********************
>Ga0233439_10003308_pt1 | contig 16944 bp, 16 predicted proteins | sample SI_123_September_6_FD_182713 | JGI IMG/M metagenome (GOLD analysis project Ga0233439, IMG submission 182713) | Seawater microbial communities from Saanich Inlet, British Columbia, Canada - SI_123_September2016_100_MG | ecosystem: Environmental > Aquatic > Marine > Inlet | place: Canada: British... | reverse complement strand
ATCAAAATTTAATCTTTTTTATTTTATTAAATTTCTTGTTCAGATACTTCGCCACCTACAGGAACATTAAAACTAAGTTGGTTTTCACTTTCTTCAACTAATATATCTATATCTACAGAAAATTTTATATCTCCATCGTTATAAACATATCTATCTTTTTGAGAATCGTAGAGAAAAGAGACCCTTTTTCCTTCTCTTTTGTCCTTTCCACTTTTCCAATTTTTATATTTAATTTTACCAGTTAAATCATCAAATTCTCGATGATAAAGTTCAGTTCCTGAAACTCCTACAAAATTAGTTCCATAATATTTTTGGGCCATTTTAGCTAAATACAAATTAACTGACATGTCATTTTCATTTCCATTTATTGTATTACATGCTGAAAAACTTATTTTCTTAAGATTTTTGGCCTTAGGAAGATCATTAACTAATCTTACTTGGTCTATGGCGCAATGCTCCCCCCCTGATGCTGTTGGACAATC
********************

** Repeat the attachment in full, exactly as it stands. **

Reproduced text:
>Ga0233439_10003308_pt1 | contig 16944 bp, 16 predicted proteins | sample SI_123_September_6_FD_182713 | JGI IMG/M metagenome (GOLD analysis project Ga0233439, IMG submission 182713) | Seawater microbial communities from Saanich Inlet, British Columbia, Canada - SI_123_September2016_100_MG | ecosystem: Environmental > Aquatic > Marine > Inlet | place: Canada: British... | reverse complement strand
ATCAAAATTTAATCTTTTTTATTTTATTAAATTTCTTGTTCAGATACTTCGCCACCTACAGGAACATTAAAACTAAGTTGGTTTTCACTTTCTTCAACTAATATATCTATATCTACAGAAAATTTTATATCTCCATCGTTATAAACATATCTATCTTTTTGAGAATCGTAGAGAAAAGAGACCCTTTTTCCTTCTCTTTTGTCCTTTCCACTTTTCCAATTTTTATATTTAATTTTACCAGTTAAATCATCAAATTCTCGATGATAAAGTTCAGTTCCTGAAACTCCTACAAAATTAGTTCCATAATATTTTTGGGCCATTTTAGCTAAATACAAATTAACTGACATGTCATTTTCATTTCCATTTATTGTATTACATGCTGAAAAACTTATTTTCTTAAGATTTTTGGCCTTAGGAAGATCATTAACTAATCTTACTTGGTCTATGGCGCAATGCTCCCCCCCTGATGCTGTTGGACAATC